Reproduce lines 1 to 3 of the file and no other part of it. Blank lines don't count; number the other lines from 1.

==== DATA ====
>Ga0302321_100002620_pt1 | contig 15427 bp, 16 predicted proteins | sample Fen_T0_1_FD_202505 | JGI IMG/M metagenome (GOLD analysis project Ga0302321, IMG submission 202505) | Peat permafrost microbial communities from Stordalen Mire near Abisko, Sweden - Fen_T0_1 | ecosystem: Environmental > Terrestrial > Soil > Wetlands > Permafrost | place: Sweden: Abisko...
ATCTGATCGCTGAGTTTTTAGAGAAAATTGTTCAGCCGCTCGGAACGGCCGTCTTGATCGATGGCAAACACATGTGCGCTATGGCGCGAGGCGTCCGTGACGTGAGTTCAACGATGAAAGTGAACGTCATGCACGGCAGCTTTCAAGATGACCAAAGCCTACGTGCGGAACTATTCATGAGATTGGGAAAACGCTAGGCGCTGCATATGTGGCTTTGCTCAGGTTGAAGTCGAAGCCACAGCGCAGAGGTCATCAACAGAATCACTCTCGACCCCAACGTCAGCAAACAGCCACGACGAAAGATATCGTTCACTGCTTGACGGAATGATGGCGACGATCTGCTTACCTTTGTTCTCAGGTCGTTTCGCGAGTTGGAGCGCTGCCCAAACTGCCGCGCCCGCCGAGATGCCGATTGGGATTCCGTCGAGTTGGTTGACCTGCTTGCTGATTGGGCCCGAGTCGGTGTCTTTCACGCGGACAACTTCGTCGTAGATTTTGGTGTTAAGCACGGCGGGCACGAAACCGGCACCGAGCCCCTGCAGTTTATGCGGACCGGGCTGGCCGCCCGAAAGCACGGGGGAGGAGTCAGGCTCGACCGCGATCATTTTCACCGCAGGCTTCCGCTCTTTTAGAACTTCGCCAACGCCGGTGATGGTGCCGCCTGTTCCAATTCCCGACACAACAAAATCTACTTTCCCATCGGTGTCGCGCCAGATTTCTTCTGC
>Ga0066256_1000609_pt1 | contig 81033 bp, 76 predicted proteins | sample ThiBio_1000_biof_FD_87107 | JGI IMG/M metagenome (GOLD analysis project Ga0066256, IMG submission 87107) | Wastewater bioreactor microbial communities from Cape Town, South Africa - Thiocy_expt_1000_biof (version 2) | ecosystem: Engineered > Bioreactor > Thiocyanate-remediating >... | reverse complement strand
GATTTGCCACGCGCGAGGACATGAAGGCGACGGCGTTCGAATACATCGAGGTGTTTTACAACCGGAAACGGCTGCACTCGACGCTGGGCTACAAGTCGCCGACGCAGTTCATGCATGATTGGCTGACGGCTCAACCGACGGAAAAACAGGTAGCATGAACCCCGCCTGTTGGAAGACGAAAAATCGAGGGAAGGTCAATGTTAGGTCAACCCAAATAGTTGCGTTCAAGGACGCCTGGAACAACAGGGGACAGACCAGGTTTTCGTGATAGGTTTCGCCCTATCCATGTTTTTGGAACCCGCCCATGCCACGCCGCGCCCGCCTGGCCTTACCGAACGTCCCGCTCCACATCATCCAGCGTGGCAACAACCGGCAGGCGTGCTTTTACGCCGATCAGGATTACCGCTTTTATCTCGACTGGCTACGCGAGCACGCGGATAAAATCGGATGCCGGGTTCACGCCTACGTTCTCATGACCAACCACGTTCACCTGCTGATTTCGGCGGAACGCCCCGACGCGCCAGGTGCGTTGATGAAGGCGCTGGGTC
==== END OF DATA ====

>Ga0302321_100002620_pt1 | contig 15427 bp, 16 predicted proteins | sample Fen_T0_1_FD_202505 | JGI IMG/M metagenome (GOLD analysis project Ga0302321, IMG submission 202505) | Peat permafrost microbial communities from Stordalen Mire near Abisko, Sweden - Fen_T0_1 | ecosystem: Environmental > Terrestrial > Soil > Wetlands > Permafrost | place: Sweden: Abisko...
ATCTGATCGCTGAGTTTTTAGAGAAAATTGTTCAGCCGCTCGGAACGGCCGTCTTGATCGATGGCAAACACATGTGCGCTATGGCGCGAGGCGTCCGTGACGTGAGTTCAACGATGAAAGTGAACGTCATGCACGGCAGCTTTCAAGATGACCAAAGCCTACGTGCGGAACTATTCATGAGATTGGGAAAACGCTAGGCGCTGCATATGTGGCTTTGCTCAGGTTGAAGTCGAAGCCACAGCGCAGAGGTCATCAACAGAATCACTCTCGACCCCAACGTCAGCAAACAGCCACGACGAAAGATATCGTTCACTGCTTGACGGAATGATGGCGACGATCTGCTTACCTTTGTTCTCAGGTCGTTTCGCGAGTTGGAGCGCTGCCCAAACTGCCGCGCCCGCCGAGATGCCGATTGGGATTCCGTCGAGTTGGTTGACCTGCTTGCTGATTGGGCCCGAGTCGGTGTCTTTCACGCGGACAACTTCGTCGTAGATTTTGGTGTTAAGCACGGCGGGCACGAAACCGGCACCGAGCCCCTGCAGTTTATGCGGACCGGGCTGGCCGCCCGAAAGCACGGGGGAGGAGTCAGGCTCGACCGCGATCATTTTCACCGCAGGCTTCCGCTCTTTTAGAACTTCGCCAACGCCGGTGATGGTGCCGCCTGTTCCAATTCCCGACACAACAAAATCTACTTTCCCATCGGTGTCGCGCCAGATTTCTTCTGC
>Ga0066256_1000609_pt1 | contig 81033 bp, 76 predicted proteins | sample ThiBio_1000_biof_FD_87107 | JGI IMG/M metagenome (GOLD analysis project Ga0066256, IMG submission 87107) | Wastewater bioreactor microbial communities from Cape Town, South Africa - Thiocy_expt_1000_biof (version 2) | ecosystem: Engineered > Bioreactor > Thiocyanate-remediating >... | reverse complement strand